He glanced over the notices, picked a small map out of a rack of free tourist brochures and tucked it in his pocket while the Doctor engaged the proprietor in talk. Perusing the headlines of the local paper, he found most of them were predictably about various damages the storm had produced. One small article mentioned a local woman having to beat off an unusually aggressive seagull in her seaside home when it came after her child. He hmmmed to himself and fished in his pocket for change.
"…All sorts of shipwrecks in these waters, you know," the bearded proprietor was saying to the Doctor as he wrapped two fat sandwiches in waxed paper. "Books about them. They found the remains of an old one, the Pomone, just a few years ago, in fact. Sent most of the interesting bits over to that maritime museum in Portsmouth." He paused to smear at a spot on the counter with a bar-towel.
The Brigadier dropped the coins into the man's hand, brandishing the paper by way of explanation. "I think I read about that," he commented.
The man appraised him briefly. "Navy man?"
"No," the Brigadier smiled briefly. "But I know some."
"Tell me," the Doctor continued, pulling the attention back to himself. "Would you say there are any unusual legends or superstitions for the area around these Needles?"
"Oh, the locals have a few tales of ghost ships and drowned folk and such, of course, but it's not pervasive. Giant fish-men who catch people in the caves, that sort of thing," he chuckled. He popped the sandwiches into a paper bag and handed them over.
"Fish-men?" the Doctor said, raising a brow.
"Children's nonsense," the man said, brushing it off. He counted out change. "I’d rather have mermaids, hey? Now, the wreck you're talking about, that wasn't right on the Needles but near enough. That was the Ever Loyal. Got caught on the shoals, out near Alum Bay, everyone was talking about it because the tangerines it was carrying kept washing up on the shore." He grinned. "Right colourful. I expect the coastguard station will have the information you're wanting."
"Thank you," the Brigadier said as the man began to turn back to his tasks.
"Just one moment," the Doctor said, pocketing the sandwiches. "You mentioned caves…"
He turned back again, giving the Doctor a long look. "Oh, well, they're not proper caves if you're thinking of pirate stories and such, just deeper chines and the like. Talk of secret passageways down near the Needles too, but I've been down that way and there's nothing to see. We have some right old barrows though!" He suddenly smiled and leaned forward on the counter. "If you're looking for a bit of fairytales and ghost stories, that is. Now fess up to me, are you looking to do a film? We had a chap here some time back who was asking after the same sort and he said he was going to be filming something about the old things coming back to life or some such. Master Film Company, that's what he was from."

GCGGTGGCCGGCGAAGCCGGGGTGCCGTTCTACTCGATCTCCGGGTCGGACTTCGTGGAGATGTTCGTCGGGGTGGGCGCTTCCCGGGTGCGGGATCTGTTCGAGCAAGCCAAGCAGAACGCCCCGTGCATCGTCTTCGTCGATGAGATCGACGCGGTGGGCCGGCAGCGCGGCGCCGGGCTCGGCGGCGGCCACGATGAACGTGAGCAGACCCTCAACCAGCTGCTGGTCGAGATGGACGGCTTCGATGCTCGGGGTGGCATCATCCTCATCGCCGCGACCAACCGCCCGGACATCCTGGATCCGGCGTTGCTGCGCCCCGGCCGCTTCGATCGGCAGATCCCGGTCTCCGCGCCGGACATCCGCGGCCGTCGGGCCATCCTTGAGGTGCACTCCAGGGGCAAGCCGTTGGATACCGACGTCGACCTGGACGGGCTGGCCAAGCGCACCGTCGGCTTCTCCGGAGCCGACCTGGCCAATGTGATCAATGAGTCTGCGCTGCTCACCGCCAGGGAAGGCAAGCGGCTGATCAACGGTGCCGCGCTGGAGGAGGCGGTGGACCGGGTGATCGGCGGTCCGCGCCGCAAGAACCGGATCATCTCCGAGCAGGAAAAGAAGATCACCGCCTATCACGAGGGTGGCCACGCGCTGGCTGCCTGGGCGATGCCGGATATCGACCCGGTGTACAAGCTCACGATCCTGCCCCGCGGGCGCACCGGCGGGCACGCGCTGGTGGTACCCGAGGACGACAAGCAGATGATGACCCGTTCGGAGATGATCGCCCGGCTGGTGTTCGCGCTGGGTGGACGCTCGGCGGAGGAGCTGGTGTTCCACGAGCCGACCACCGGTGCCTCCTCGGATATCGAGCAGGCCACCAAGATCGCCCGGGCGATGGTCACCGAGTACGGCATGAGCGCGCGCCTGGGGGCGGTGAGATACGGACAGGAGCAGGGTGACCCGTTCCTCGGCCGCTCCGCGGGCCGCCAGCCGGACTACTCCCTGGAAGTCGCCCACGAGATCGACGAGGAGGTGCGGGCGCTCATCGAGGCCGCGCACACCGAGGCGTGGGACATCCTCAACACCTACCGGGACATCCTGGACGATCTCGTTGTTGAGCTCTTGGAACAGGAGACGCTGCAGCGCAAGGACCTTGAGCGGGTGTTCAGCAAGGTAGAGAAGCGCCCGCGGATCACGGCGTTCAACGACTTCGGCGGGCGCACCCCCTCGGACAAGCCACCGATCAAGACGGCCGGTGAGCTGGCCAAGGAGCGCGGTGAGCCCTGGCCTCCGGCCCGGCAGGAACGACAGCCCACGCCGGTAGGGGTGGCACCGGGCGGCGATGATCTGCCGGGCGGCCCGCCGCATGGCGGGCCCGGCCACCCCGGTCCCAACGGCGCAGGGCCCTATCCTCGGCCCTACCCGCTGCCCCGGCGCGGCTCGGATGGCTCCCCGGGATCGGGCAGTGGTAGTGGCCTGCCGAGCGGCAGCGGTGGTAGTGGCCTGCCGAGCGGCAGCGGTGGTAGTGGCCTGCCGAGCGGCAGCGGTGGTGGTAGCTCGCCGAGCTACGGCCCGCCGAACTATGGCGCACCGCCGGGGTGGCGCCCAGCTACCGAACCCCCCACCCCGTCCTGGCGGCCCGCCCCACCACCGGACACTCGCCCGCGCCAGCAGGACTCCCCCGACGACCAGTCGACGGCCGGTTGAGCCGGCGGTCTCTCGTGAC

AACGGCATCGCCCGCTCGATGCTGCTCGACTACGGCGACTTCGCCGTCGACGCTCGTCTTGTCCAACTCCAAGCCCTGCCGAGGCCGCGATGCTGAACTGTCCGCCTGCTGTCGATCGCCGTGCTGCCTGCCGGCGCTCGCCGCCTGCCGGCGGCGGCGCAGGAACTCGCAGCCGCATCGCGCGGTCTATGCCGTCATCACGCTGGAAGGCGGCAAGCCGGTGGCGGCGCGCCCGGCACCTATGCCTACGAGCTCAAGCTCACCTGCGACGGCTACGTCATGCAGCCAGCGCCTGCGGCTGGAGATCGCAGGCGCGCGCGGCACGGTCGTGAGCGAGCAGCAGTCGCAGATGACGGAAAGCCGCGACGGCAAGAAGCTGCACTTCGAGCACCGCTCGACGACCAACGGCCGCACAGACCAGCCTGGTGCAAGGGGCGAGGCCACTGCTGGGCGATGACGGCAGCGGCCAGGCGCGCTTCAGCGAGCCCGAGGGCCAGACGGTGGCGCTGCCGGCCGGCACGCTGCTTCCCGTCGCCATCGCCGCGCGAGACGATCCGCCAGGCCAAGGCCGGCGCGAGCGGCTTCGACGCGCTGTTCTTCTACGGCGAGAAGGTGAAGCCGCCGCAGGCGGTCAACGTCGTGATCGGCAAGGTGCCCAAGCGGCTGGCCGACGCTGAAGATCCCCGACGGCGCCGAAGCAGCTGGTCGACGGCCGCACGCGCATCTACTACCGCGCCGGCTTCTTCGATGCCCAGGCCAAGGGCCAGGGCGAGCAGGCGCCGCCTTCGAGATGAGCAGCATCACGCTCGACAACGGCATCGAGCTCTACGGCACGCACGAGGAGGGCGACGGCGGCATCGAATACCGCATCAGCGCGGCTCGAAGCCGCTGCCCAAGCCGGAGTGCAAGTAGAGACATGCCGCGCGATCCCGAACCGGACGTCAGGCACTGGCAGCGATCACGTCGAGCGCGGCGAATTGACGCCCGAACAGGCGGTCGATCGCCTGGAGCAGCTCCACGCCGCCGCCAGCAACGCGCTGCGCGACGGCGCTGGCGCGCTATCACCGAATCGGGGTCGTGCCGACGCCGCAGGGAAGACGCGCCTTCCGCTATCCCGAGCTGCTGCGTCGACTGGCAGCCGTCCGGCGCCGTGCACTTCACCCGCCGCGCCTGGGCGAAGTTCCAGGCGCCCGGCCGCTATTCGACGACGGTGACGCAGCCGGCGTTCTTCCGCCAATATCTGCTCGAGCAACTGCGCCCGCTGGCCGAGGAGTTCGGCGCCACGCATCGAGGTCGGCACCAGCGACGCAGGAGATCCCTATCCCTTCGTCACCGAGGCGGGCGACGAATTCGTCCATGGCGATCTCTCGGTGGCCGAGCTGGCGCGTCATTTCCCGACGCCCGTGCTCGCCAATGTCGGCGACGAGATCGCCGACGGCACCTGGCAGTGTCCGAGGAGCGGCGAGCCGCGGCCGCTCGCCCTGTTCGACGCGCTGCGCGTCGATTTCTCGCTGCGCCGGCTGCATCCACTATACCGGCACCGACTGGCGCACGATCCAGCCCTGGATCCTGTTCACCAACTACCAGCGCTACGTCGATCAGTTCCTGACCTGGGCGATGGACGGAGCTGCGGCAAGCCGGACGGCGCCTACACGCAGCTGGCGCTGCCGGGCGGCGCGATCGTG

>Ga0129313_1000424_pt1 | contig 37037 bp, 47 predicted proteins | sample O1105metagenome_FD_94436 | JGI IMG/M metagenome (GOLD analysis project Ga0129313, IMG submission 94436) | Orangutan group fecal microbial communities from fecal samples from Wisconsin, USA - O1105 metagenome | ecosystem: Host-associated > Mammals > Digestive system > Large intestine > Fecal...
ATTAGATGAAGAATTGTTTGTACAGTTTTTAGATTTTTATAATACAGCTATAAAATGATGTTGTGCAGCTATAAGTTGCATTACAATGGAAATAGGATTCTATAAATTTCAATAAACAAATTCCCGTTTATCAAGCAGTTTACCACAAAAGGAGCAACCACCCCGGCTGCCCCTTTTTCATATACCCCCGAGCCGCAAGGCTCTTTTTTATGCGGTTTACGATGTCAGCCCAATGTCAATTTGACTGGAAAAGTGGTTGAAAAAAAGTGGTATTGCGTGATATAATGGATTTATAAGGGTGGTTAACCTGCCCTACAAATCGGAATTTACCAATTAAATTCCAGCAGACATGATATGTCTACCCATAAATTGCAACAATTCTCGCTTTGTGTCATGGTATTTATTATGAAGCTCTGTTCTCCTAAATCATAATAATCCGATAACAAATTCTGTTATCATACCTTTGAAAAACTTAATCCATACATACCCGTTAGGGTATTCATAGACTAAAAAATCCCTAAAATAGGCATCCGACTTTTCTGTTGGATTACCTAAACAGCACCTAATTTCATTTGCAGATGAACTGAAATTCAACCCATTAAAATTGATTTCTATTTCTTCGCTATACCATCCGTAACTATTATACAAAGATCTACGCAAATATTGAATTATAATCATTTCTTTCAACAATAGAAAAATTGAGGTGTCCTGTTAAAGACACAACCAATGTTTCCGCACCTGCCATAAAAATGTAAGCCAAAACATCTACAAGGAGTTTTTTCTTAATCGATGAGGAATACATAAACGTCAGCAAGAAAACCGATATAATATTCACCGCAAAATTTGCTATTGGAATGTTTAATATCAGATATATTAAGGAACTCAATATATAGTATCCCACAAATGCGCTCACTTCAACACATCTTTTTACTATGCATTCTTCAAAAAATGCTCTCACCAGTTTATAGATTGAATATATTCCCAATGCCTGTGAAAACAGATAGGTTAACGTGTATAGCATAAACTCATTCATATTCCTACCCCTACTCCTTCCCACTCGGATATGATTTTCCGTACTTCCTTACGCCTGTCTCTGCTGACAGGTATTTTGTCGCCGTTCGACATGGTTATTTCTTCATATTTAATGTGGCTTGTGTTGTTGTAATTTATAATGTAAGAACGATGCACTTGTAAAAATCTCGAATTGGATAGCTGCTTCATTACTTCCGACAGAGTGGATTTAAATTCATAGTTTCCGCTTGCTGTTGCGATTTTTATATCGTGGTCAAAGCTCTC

"Was he now?" the Doctor said thoughtfully. "Dark hair, bit of a goatee?"
"Ah, you know him? You part of a film? I wondered, seeing how you're dressed."
"Well, we've met," the Doctor conceded.
"He had a shine for the barrows, asked after the old artillery and other bits, just like you. Asked about hauntings. Might have a jump on your film idea, hey? Look, if you don't mind, if there's any call for someone to be in your picture, you know, just an extra, I'm willing. Just give me a ring. I've got three lads as well, good boys, they'd love a chance at being on the telly."
"I'm sure they are. Thank you, I'll keep that in mind," the Doctor said politely. "Good day, now." He turned, the waiting Brigadier falling in with him as they left the small shop.
"So the Master was looking about those tunnels he referred to?" he asked, tucking the folded newspaper beneath his arm as if it were his swagger stick.
"Certainly sounds like it, doesn't it? We need to find out where this supposedly unimpressive tunnel or cave is. I highly expect that's where we'll find our missing Silurian outpost as well."
"If he was wanting to 'bring it back to life' that may mean it was inoperative at the time."
"And if it isn't?"
"I may be able to make contact with them, see if I can gain their peaceful cooperation," The Doctor looked straight ahead, pacing along on his long legs. "If they're involved in a research outpost they may be scientists."
"Scientists or not, they'd still be considered hostile invaders, Doctor. The men who died back at that naval base have barely been laid to rest. I'll be obligated to take them prisoner as potential hostile combatants."